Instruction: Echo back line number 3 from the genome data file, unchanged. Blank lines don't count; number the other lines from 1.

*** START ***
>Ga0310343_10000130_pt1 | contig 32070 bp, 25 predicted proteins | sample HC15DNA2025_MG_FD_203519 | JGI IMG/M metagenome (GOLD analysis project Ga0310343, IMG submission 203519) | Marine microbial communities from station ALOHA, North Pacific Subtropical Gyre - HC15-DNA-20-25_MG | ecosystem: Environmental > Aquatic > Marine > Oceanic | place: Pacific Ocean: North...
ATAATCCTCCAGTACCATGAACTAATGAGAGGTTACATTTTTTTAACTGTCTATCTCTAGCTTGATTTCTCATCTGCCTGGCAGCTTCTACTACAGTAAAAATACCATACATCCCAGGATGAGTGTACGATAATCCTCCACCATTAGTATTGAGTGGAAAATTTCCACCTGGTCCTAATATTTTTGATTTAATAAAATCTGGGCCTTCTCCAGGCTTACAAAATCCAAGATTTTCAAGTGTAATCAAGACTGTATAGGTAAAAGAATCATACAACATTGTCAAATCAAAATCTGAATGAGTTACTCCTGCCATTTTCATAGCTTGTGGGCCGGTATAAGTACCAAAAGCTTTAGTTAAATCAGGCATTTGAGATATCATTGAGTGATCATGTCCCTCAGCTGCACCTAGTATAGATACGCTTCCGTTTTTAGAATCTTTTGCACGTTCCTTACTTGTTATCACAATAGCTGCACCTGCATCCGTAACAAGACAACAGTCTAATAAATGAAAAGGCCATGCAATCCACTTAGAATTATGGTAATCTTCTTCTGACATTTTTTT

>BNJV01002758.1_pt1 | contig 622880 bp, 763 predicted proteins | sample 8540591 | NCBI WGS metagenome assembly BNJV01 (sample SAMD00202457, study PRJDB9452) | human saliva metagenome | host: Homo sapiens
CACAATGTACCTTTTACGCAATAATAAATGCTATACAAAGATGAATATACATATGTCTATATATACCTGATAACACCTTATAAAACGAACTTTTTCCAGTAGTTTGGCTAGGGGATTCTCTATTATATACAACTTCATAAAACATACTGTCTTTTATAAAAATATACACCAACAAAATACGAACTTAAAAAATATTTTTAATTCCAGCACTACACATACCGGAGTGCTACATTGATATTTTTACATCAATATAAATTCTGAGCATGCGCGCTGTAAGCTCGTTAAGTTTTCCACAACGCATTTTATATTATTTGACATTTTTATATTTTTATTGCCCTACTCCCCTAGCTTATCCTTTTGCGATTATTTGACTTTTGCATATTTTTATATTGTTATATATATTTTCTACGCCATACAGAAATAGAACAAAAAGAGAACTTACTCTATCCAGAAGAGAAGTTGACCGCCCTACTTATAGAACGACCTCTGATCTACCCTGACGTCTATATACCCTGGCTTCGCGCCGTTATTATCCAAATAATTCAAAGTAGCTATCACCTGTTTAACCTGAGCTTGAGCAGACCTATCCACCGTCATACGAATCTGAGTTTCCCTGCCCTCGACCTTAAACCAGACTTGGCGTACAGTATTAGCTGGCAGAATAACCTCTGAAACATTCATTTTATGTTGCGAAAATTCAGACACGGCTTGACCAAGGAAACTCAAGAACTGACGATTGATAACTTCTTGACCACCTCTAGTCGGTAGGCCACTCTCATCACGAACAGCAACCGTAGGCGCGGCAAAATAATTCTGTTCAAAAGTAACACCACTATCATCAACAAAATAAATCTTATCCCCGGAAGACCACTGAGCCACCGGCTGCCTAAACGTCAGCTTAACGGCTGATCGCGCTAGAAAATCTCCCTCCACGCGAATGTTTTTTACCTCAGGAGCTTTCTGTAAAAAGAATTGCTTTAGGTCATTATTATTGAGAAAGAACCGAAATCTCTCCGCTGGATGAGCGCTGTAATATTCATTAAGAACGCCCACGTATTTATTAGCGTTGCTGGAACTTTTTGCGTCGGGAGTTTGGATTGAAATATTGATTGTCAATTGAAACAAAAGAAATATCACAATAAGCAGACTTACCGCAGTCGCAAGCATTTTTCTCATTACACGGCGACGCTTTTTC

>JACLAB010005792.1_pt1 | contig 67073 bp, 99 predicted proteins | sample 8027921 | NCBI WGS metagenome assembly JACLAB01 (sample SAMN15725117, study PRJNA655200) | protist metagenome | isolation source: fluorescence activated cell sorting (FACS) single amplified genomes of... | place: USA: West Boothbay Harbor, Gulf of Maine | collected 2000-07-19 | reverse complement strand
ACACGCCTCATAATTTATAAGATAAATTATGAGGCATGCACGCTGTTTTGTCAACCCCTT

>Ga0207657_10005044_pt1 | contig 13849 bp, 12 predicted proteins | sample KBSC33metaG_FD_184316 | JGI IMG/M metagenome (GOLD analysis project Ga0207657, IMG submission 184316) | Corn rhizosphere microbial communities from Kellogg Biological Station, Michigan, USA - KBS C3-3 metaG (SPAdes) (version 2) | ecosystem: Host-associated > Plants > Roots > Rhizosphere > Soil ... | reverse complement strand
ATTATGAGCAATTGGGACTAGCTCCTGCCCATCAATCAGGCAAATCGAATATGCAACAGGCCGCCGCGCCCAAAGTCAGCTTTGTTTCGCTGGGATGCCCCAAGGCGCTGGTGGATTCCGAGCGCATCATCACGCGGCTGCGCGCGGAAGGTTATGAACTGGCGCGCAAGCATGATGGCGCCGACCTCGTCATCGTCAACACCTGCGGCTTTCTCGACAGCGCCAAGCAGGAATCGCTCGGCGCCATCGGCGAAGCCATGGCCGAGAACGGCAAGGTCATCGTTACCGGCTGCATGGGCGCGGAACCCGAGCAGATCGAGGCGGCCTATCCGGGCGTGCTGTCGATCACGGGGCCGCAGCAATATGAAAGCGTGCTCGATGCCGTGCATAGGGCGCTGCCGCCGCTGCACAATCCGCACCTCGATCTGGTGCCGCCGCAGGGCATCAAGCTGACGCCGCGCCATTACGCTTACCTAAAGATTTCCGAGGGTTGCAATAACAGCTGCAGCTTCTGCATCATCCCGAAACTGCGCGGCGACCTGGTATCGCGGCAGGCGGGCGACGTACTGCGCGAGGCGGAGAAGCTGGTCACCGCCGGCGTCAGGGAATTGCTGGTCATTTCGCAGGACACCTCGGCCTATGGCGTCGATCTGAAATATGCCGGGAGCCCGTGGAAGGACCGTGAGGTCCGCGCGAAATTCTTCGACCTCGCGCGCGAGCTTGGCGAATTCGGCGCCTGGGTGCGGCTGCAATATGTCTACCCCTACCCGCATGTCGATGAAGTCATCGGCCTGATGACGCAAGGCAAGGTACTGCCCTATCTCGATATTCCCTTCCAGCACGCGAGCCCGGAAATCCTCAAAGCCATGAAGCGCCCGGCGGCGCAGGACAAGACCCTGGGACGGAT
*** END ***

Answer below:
>BNJV01002758.1_pt1 | contig 622880 bp, 763 predicted proteins | sample 8540591 | NCBI WGS metagenome assembly BNJV01 (sample SAMD00202457, study PRJDB9452) | human saliva metagenome | host: Homo sapiens